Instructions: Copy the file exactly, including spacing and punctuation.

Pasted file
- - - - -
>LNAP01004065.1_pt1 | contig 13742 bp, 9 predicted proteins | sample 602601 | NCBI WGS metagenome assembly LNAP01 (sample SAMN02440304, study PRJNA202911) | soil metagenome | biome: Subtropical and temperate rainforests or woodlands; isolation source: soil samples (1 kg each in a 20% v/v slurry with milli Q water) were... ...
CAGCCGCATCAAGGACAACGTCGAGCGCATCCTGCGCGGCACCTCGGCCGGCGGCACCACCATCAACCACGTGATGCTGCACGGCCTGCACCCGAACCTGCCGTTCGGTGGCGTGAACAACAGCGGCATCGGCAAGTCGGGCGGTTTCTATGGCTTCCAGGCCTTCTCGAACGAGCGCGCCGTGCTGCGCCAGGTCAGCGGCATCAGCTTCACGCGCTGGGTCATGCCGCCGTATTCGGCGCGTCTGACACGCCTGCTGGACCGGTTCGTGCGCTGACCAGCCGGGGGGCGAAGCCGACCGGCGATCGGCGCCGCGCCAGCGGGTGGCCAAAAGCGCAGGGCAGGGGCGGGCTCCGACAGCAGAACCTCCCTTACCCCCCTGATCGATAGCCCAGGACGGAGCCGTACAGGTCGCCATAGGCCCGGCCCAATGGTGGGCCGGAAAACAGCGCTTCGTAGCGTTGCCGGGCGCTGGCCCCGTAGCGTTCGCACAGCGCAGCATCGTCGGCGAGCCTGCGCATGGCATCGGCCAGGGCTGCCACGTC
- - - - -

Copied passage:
>LNAP01004065.1_pt1 | contig 13742 bp, 9 predicted proteins | sample 602601 | NCBI WGS metagenome assembly LNAP01 (sample SAMN02440304, study PRJNA202911) | soil metagenome | biome: Subtropical and temperate rainforests or woodlands; isolation source: soil samples (1 kg each in a 20% v/v slurry with milli Q water) were... ...
CAGCCGCATCAAGGACAACGTCGAGCGCATCCTGCGCGGCACCTCGGCCGGCGGCACCACCATCAACCACGTGATGCTGCACGGCCTGCACCCGAACCTGCCGTTCGGTGGCGTGAACAACAGCGGCATCGGCAAGTCGGGCGGTTTCTATGGCTTCCAGGCCTTCTCGAACGAGCGCGCCGTGCTGCGCCAGGTCAGCGGCATCAGCTTCACGCGCTGGGTCATGCCGCCGTATTCGGCGCGTCTGACACGCCTGCTGGACCGGTTCGTGCGCTGACCAGCCGGGGGGCGAAGCCGACCGGCGATCGGCGCCGCGCCAGCGGGTGGCCAAAAGCGCAGGGCAGGGGCGGGCTCCGACAGCAGAACCTCCCTTACCCCCCTGATCGATAGCCCAGGACGGAGCCGTACAGGTCGCCATAGGCCCGGCCCAATGGTGGGCCGGAAAACAGCGCTTCGTAGCGTTGCCGGGCGCTGGCCCCGTAGCGTTCGCACAGCGCAGCATCGTCGGCGAGCCTGCGCATGGCATCGGCCAGGGCTGCCACGTC